This is a super-body culture, and you haven’t really done Munich properly until you’ve spent a certain amount of time publicly naked. The Isar flows through Munich much as the Seine through Paris or the Arno through Florence. If you’re feeling all Bavarian and positive about yourself, you can walk down by the river where it runs along Haidhausen and the Altstadt, between the locks, and, in any season but chill winter, take off all your clothes and plunge naked into the water. Total strangers frolic about, splashing each other, sometimes lying out on the little sandbars in the river. Passing pedestrians and motorists pay little attention.

An area of the Englischer Garten, Munich’s great park, is reserved for naked sunbathing. I was lately drawn into conversation there with a woman who had stopped to ask me the time. She was a model, she explained, and needed the overall tan that only nude sunbathing could provide. “I’d take off that watch if I were you,” she advised me as she left. “It can leave a line just as unpleasant as the one left by clothes.” The daytime atmosphere can be flirtatious, but it need not be. There are plenty of middle-aged and elderly people who go to lie naked in the meadow and soak in the sunshine and read a book. The voyeurism factor is low. But if you return to the Englisher Garten at night (a bit outré, but not unusual), you will find everyone naked again.

Schwabinger Bach im Südteil des Englischen Gartens. Photo: David Kostner. Source: Wikimedia Commons.

Schwabinger Bach im Südteil des Englischen Gartens. Photo: David Kostner. Source: Wikimedia Commons.

The Altstadt, or Old City, is the most fantastic part of Munich, with its magnificent proportions and fabulous elegance. No one from outside the strong German economy can really afford to buy the incredibly expensive things in the incredibly exclusive shops, but it’s fun simply to look, and to eat in the cafés. Though some establishments are smarter than others, basically everything in this area is top-notch. The bar to go to is Schumann’s, right on Maximilianstrasse, where you will find local celebrities, the very moneyed, and insolent waiters.

Historically, the area called Schwabing was inhabited by bohemians. It is now too expensive for most of them, so it has by and large become middle-class. There is still a busy street scene on Leopoldstrasse, Schwabing’s main thoroughfare, and some of the restaurants there — the slightly grungy Adria, for example, and the Venezia Eiscafé — continue to have a redoubtable following. So too do Drugstore (nostalgically sixties) and Café Extrablatt (not what it once was, but a bit of a classic).

The lower part of Schwabing, near the university, offers better fun. Amalienstrasse is dominated at one end by the bulk of the Akademie der Bildenden Künste, where both Kandinsky and De Chirico exhibited their work. The street is crammed with antiquarian bookshops and cafés. The ultramodern Lunis Café is the nicest place to dine, with its attractive graden out back; farther down the block at News Bar — part of the international chain — you can take a magazine of paper to read while you eat. Art students clutching the print media in their hands gesticulate to each other rather passionately in both these places. Türkenstrasse, similar in feeling and running parallel to Amalienstrasse, has, among other things, a wonderful bar: Alter Simpl, which is open late and attracts a slightly more sophisticated crowd than the Amalienstrasse places.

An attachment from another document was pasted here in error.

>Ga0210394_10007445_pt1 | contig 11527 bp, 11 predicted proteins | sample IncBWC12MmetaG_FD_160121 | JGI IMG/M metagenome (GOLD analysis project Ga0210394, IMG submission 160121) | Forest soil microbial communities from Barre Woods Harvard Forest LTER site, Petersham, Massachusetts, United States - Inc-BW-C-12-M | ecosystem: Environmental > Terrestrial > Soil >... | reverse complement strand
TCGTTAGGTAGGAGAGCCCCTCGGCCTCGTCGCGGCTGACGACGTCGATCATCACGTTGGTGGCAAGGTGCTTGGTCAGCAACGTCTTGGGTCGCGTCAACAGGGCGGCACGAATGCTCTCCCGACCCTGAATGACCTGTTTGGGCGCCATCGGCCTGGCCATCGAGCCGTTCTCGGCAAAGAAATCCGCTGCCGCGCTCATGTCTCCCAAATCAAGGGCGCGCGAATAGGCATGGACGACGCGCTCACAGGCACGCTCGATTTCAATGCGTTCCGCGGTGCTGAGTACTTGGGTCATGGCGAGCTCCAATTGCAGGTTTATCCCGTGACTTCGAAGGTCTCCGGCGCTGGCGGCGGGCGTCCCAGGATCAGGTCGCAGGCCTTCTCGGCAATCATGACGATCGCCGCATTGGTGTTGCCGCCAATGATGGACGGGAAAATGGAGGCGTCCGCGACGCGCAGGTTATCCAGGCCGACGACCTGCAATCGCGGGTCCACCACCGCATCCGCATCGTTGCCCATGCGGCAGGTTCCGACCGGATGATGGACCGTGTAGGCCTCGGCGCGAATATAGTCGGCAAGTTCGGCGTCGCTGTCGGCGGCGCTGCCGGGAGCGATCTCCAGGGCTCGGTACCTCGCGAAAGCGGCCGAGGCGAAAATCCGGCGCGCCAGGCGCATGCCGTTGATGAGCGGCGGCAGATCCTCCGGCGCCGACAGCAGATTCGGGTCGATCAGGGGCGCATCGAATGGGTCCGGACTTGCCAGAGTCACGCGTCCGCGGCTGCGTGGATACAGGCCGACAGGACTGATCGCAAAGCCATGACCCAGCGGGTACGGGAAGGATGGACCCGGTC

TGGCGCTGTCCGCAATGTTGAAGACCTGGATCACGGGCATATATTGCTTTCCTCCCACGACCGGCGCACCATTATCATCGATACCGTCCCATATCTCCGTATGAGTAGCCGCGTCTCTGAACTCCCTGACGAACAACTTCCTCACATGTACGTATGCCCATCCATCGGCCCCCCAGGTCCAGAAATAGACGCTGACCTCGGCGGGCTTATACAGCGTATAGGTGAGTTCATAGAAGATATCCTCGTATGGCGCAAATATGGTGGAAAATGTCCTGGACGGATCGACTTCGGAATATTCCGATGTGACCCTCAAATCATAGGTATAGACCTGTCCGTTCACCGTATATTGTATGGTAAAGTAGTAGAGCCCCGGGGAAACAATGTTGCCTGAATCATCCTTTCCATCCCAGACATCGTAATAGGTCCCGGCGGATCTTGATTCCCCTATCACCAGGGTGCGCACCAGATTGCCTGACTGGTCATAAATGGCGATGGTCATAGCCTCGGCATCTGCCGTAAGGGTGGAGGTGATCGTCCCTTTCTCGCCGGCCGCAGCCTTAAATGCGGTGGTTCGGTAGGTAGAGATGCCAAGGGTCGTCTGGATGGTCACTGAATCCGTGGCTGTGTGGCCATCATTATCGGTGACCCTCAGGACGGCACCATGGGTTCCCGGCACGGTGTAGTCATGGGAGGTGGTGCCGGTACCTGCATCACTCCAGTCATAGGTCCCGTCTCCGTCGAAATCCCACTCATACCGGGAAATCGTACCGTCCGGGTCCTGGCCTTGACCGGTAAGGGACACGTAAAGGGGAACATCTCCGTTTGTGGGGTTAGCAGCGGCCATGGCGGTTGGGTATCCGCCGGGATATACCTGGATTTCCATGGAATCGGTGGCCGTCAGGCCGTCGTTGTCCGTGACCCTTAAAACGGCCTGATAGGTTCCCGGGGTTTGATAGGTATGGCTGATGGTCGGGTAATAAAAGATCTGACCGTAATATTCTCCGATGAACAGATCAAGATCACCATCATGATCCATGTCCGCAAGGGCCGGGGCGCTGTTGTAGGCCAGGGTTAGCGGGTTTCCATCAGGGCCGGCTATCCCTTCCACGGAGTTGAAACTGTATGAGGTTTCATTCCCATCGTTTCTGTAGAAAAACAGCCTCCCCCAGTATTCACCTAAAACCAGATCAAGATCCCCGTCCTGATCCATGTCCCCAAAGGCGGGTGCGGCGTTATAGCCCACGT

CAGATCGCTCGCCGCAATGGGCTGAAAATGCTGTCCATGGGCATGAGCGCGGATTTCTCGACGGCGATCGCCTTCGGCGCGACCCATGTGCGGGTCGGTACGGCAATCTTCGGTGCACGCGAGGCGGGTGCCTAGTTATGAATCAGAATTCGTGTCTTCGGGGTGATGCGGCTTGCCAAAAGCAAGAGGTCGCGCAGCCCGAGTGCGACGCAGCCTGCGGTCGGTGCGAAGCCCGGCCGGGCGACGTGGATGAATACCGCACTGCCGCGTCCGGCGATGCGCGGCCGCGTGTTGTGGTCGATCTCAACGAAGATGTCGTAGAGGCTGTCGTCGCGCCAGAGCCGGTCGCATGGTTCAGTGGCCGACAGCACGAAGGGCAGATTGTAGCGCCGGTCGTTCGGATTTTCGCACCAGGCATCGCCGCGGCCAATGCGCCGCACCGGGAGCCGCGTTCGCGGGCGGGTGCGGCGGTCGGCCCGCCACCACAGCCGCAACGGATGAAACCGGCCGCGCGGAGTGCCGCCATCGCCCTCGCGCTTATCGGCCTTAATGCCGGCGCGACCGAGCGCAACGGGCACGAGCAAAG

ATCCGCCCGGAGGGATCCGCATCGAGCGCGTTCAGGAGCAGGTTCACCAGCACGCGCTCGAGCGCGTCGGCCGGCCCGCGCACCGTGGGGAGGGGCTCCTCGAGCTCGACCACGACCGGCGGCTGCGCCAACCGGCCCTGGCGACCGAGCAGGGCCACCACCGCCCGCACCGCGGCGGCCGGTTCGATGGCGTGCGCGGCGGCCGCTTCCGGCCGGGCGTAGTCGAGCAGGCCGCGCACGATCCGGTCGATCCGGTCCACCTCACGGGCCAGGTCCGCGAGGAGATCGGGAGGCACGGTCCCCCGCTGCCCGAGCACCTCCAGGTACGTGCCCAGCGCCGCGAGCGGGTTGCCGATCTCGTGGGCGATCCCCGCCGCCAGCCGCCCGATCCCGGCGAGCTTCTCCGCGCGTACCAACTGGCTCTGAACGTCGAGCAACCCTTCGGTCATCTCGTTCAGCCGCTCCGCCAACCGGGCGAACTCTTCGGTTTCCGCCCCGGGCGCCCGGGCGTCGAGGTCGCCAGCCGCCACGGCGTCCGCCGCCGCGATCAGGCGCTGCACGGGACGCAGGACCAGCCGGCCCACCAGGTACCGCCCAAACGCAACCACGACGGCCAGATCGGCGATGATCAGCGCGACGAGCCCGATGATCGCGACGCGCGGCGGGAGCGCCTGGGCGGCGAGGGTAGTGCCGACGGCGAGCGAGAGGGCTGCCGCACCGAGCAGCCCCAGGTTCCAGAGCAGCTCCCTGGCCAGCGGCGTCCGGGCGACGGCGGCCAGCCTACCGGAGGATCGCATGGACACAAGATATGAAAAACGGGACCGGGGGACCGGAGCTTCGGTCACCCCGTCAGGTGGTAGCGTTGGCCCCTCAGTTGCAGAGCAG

East of Schwabling, in Bogenhausen, visit Six Friedrich, the oldest gallery for contemporary art in Munich. Six Friedrich herself is a piece of magnificent theater, witty, vivid, a bit louche; the lower floors of her spectacular house are her exhibition space, while she lives and entertains grandly on the upper floors.

Akademie der Bildenden Künste,  München. Photo: Maximilian Dörrbecker. Source: Wikimedia Commons.

Akademie der Bildenden Künste, München. Photo: Maximilian Dörrbecker. Source: Wikimedia Commons.

The artists and actors and political radicals who in another era congregated in Schwabing have now removed to Haidhausen, south of the Isar. The Gasteig, near the river, is Munich’s answer to the Pompidou: a cultural center housing the Philharmonic, the conservatory, the city library, the adult education center, several smaller theaters and concert halls, and various rooms used for symposia, conferences, and performances. It is, uncharacteristically for Munich, a very ugly building, but it sits well in its surroundings. Opposite is the amazing Art Nouveau Müllersches Volksbad, a public bath with the best indoor swimming in Germany.

But the real Haidhausen lies deeper in, near Weissenburger Platz. The district is striking for its mix of artists and newcomers; in most of Munich everyone is achingly purebred Bavarian, but Haidhausen has many Turkish, Gypsy, and eastern European immigrants. Shops sell a broader variety of foods, and the kitschy, the avant-garde, and the profound are mixed together haphazardly in the windows. On Wörthstrasse, you can find cafés, a theater, a music club, and a workers’ bar all on the same short block.

Many of Munich’s most interesting public exhibitions of vanguard art take place at the Küstlerwerkstatt, on Lothringerstrasse in Haidhausen. The nearby Ladengalerie often has complementary exhibitions. Café Grössenwahn, next door on Lothringerstrasse, was decorated by the artist Flatz; the striking furniture, thousands of tiny lights, and strange textured walls give the place a pleasantly voguish atmosphere. This is a center of the cutting-edge art scene, and late at night you’ll find all the notables gathered here, as well as many serious younger artists. The drinking can be heavy, but the food is good and the atmosphere is always charged; people tend to burst into song as the night wears on.